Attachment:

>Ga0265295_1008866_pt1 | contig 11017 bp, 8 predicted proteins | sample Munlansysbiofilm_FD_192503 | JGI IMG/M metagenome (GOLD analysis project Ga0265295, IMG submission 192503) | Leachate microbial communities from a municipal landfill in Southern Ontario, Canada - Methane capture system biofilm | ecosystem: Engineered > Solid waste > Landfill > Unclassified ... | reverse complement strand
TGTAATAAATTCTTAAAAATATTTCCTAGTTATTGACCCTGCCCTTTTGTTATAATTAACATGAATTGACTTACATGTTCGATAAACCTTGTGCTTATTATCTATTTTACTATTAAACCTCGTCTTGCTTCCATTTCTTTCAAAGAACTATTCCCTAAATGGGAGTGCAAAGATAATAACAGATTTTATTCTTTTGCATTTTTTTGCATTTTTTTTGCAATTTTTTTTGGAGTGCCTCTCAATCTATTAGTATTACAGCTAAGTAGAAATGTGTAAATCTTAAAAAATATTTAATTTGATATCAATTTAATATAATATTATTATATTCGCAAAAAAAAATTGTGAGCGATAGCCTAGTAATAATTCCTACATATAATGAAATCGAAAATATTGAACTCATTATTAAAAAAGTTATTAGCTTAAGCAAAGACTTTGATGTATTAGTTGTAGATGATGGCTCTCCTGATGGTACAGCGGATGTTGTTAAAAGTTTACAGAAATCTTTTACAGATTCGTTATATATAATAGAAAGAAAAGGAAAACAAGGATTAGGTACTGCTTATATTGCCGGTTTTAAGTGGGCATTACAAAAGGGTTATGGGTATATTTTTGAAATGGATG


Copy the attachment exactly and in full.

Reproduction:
>Ga0265295_1008866_pt1 | contig 11017 bp, 8 predicted proteins | sample Munlansysbiofilm_FD_192503 | JGI IMG/M metagenome (GOLD analysis project Ga0265295, IMG submission 192503) | Leachate microbial communities from a municipal landfill in Southern Ontario, Canada - Methane capture system biofilm | ecosystem: Engineered > Solid waste > Landfill > Unclassified ... | reverse complement strand
TGTAATAAATTCTTAAAAATATTTCCTAGTTATTGACCCTGCCCTTTTGTTATAATTAACATGAATTGACTTACATGTTCGATAAACCTTGTGCTTATTATCTATTTTACTATTAAACCTCGTCTTGCTTCCATTTCTTTCAAAGAACTATTCCCTAAATGGGAGTGCAAAGATAATAACAGATTTTATTCTTTTGCATTTTTTTGCATTTTTTTTGCAATTTTTTTTGGAGTGCCTCTCAATCTATTAGTATTACAGCTAAGTAGAAATGTGTAAATCTTAAAAAATATTTAATTTGATATCAATTTAATATAATATTATTATATTCGCAAAAAAAAATTGTGAGCGATAGCCTAGTAATAATTCCTACATATAATGAAATCGAAAATATTGAACTCATTATTAAAAAAGTTATTAGCTTAAGCAAAGACTTTGATGTATTAGTTGTAGATGATGGCTCTCCTGATGGTACAGCGGATGTTGTTAAAAGTTTACAGAAATCTTTTACAGATTCGTTATATATAATAGAAAGAAAAGGAAAACAAGGATTAGGTACTGCTTATATTGCCGGTTTTAAGTGGGCATTACAAAAGGGTTATGGGTATATTTTTGAAATGGATG